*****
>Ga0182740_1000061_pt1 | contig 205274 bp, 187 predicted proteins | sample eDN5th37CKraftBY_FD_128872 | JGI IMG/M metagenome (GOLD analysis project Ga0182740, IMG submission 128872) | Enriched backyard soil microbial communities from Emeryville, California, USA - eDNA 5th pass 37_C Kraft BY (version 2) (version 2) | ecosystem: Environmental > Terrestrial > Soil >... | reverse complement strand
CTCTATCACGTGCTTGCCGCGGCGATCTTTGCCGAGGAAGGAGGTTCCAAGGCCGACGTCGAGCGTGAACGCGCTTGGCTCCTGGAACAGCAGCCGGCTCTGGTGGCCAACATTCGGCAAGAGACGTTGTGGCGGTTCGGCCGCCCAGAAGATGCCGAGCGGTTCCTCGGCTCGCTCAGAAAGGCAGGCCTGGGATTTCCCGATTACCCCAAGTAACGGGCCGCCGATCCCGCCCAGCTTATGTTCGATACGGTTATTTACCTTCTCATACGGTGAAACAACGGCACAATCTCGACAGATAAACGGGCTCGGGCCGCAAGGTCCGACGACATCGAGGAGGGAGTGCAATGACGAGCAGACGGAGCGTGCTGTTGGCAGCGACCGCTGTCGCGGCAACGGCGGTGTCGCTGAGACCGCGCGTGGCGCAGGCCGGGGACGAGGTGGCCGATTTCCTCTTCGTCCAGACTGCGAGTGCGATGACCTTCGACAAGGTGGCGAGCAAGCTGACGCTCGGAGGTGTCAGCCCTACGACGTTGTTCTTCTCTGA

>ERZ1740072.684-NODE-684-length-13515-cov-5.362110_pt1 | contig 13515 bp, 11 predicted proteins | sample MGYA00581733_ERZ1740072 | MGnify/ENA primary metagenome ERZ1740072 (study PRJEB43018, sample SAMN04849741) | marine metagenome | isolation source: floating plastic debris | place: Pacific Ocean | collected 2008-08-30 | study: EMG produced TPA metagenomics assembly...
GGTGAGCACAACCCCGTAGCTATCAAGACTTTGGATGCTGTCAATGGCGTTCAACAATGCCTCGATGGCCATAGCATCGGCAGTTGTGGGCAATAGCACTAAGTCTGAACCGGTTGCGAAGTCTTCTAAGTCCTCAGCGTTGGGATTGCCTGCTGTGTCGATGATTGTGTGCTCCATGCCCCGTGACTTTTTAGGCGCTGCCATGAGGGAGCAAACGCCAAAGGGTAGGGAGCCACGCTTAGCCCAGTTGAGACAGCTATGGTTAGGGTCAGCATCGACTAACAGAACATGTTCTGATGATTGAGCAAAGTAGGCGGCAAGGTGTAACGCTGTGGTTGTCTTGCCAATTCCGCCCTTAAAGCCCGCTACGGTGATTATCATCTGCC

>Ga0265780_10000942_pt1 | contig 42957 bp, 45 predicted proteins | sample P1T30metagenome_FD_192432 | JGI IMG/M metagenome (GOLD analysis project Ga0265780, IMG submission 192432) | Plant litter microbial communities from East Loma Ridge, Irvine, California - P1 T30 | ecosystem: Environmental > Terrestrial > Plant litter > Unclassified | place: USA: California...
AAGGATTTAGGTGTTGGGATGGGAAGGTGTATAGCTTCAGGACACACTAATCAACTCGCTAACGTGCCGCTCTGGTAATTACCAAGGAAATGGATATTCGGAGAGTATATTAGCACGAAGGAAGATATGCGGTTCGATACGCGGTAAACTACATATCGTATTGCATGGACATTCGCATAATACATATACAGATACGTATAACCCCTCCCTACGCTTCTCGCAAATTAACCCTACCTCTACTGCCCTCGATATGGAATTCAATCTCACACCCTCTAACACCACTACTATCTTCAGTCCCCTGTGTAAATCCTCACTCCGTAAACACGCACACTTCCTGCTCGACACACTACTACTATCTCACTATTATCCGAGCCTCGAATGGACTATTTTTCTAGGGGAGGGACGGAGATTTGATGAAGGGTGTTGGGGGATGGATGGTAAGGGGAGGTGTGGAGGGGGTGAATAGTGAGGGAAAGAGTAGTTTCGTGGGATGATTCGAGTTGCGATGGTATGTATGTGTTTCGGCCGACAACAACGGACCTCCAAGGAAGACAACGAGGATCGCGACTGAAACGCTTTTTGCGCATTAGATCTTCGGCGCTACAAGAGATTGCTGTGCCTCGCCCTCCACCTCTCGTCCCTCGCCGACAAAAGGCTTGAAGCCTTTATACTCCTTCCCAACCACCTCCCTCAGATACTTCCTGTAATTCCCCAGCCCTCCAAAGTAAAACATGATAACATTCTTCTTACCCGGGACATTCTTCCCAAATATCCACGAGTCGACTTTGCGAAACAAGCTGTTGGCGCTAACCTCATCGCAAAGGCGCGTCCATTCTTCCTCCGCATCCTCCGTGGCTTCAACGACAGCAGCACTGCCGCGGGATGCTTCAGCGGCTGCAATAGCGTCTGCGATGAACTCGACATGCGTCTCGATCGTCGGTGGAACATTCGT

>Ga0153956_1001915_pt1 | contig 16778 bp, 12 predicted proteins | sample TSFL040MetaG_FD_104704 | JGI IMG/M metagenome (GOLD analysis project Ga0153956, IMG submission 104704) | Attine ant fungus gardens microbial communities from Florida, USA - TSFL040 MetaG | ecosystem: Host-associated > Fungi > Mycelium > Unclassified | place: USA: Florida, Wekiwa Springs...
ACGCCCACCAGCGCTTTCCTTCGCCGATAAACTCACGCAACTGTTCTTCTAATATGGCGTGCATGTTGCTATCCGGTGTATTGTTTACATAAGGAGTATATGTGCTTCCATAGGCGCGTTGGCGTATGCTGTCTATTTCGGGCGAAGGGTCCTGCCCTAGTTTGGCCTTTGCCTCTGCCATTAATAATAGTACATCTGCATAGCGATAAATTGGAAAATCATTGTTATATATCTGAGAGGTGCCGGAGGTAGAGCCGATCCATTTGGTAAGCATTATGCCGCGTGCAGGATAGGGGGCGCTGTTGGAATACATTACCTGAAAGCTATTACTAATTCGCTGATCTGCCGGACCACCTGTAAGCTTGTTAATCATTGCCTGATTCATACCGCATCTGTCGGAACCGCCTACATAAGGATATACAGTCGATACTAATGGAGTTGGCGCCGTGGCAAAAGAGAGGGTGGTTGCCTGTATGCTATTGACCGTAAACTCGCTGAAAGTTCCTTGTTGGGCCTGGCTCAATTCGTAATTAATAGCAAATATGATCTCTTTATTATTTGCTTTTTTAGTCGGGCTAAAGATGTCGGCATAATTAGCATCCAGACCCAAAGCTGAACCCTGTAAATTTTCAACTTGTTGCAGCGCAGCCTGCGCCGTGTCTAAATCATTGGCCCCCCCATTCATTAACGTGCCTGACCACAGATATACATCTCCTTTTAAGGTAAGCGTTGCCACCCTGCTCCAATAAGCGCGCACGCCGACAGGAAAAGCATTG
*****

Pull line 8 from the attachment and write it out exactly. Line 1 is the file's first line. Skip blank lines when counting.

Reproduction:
ACGCCCACCAGCGCTTTCCTTCGCCGATAAACTCACGCAACTGTTCTTCTAATATGGCGTGCATGTTGCTATCCGGTGTATTGTTTACATAAGGAGTATATGTGCTTCCATAGGCGCGTTGGCGTATGCTGTCTATTTCGGGCGAAGGGTCCTGCCCTAGTTTGGCCTTTGCCTCTGCCATTAATAATAGTACATCTGCATAGCGATAAATTGGAAAATCATTGTTATATATCTGAGAGGTGCCGGAGGTAGAGCCGATCCATTTGGTAAGCATTATGCCGCGTGCAGGATAGGGGGCGCTGTTGGAATACATTACCTGAAAGCTATTACTAATTCGCTGATCTGCCGGACCACCTGTAAGCTTGTTAATCATTGCCTGATTCATACCGCATCTGTCGGAACCGCCTACATAAGGATATACAGTCGATACTAATGGAGTTGGCGCCGTGGCAAAAGAGAGGGTGGTTGCCTGTATGCTATTGACCGTAAACTCGCTGAAAGTTCCTTGTTGGGCCTGGCTCAATTCGTAATTAATAGCAAATATGATCTCTTTATTATTTGCTTTTTTAGTCGGGCTAAAGATGTCGGCATAATTAGCATCCAGACCCAAAGCTGAACCCTGTAAATTTTCAACTTGTTGCAGCGCAGCCTGCGCCGTGTCTAAATCATTGGCCCCCCCATTCATTAACGTGCCTGACCACAGATATACATCTCCTTTTAAGGTAAGCGTTGCCACCCTGCTCCAATAAGCGCGCACGCCGACAGGAAAAGCATTG